Institutions are important also because the "thawing" of history, which started during the 1990´s, set in motion not only positive but also a number of negative processes such as terrorism, organized crime, trafficking in arms, drugs and even human beings, along with illegal immigration and uncontrolled migration. All these problems present a serious security challenge for Europe and the entire world. Putting these issues on the international agenda, Europe is not only thinking about itself and of its own ‘insular’ safety but of the security of the entire international community.

Geographically, Finland is as far to the North as you can get in Europe. But after joining the European Union in 1995, Finland made it clear that it would be in the core group, in the very center of the union, and not on the periphery, by announcing that it wanted to be among the first nations creating the European monetary union. Finland thus consolidated her place and her voice in the European security environment in a new way.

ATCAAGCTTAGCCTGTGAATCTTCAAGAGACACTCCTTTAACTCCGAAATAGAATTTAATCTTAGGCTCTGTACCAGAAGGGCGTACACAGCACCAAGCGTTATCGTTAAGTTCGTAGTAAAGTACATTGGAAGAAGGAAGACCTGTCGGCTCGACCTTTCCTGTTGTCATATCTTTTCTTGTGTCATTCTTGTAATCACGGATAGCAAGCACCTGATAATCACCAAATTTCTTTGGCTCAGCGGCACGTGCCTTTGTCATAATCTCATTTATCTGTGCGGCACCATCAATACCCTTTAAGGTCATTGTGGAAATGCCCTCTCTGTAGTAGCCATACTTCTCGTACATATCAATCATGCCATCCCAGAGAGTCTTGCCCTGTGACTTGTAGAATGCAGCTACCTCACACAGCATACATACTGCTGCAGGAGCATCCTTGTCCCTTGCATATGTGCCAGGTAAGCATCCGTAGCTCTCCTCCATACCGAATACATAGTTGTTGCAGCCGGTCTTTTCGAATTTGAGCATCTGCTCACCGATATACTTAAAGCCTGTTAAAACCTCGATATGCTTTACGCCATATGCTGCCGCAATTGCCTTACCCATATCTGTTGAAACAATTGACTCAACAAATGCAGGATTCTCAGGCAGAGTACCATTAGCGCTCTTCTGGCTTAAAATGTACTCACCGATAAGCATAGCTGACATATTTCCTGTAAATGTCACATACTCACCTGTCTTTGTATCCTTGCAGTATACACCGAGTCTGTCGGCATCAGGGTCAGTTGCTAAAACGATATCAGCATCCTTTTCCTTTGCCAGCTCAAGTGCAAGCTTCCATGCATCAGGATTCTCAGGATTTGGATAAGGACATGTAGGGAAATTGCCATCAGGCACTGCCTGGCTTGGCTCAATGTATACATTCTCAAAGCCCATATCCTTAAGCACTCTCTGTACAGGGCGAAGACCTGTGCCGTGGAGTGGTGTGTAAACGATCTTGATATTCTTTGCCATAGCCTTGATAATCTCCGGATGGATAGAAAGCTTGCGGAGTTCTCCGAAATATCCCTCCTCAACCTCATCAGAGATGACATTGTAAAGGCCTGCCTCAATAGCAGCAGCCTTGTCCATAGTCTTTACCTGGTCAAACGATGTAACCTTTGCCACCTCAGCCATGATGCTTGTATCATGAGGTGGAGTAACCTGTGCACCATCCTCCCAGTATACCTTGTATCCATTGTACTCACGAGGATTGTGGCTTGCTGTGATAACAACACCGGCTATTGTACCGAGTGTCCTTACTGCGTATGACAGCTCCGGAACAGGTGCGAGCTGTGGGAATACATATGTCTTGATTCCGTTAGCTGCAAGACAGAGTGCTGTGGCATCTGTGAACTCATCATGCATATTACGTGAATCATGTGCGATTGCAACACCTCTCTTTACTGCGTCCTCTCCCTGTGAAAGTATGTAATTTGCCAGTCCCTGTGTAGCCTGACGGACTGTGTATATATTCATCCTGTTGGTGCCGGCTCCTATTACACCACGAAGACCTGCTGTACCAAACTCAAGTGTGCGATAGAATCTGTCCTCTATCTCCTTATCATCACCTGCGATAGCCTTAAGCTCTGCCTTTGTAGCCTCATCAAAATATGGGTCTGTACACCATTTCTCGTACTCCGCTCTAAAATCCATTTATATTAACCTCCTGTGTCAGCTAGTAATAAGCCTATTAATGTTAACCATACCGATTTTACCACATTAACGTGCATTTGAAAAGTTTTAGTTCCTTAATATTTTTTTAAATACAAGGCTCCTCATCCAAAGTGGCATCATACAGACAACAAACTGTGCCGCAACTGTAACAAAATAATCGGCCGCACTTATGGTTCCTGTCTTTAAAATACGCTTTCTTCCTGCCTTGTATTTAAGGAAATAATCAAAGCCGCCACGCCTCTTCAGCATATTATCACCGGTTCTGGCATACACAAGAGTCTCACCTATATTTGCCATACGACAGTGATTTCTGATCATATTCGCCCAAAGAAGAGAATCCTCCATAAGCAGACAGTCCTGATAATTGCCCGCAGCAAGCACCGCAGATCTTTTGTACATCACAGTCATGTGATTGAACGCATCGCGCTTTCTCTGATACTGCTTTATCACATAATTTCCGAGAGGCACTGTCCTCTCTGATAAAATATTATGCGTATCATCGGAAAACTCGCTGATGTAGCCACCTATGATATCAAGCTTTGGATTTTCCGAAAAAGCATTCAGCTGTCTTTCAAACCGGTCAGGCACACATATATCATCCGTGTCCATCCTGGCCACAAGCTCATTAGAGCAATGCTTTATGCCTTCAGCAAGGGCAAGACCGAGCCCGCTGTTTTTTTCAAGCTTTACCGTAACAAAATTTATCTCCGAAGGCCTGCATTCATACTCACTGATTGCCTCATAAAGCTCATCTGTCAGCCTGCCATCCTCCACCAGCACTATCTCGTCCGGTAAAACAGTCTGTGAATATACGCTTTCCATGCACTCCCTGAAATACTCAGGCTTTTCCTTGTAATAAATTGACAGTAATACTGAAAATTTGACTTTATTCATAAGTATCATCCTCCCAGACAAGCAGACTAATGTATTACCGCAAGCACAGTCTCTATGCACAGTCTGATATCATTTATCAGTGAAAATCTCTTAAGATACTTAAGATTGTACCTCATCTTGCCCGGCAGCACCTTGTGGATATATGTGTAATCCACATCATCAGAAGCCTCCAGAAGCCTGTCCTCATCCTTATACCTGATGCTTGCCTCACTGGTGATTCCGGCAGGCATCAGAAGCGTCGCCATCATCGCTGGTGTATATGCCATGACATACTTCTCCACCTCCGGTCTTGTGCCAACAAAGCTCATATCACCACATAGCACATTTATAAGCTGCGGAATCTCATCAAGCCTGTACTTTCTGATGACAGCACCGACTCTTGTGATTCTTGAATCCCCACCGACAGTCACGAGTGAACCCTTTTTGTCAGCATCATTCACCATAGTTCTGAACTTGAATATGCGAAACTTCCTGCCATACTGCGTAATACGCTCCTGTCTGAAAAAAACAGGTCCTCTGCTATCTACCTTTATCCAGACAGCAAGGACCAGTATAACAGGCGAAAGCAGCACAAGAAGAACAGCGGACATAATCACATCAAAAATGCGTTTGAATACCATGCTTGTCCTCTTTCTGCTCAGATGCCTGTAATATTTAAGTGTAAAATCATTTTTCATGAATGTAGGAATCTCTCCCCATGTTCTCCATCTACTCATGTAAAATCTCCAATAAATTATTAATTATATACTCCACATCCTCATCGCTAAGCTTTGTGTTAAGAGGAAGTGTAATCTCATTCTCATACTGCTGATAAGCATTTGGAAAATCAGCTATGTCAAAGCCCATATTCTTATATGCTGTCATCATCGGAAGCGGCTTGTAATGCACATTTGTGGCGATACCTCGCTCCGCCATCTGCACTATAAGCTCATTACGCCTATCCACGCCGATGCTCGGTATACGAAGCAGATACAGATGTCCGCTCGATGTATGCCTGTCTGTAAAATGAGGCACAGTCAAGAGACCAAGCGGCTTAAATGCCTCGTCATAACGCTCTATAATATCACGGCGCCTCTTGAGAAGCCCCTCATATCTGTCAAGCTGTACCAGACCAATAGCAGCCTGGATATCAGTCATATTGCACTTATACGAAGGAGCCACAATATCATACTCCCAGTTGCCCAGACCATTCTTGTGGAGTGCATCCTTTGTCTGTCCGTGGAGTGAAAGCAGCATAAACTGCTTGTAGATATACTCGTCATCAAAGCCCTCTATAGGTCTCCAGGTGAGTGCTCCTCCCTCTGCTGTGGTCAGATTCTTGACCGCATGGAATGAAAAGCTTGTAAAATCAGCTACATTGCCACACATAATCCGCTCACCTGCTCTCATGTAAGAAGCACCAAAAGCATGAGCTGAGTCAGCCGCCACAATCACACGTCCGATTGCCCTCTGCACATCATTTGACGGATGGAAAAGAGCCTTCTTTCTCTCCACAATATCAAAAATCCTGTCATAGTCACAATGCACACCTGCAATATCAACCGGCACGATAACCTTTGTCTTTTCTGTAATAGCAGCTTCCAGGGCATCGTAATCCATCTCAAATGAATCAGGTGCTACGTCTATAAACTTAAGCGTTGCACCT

Looking forward, we see - in the best of the cases - a Europe emerging where old divisions have ceased to exist, and where new divisions are not being created. We see a Europe where jointly agreed rules of conduct are observed and where every nation’s sovereignty is respected, including the right to decide upon one’s own security arrangements, and whether to join or not to join a military alliance. As far as Finland is concerned, under the circumstances now prevailing, our present non-allied posture and our independent, credible national defense capability will best serve the stability of the entire region of the European north.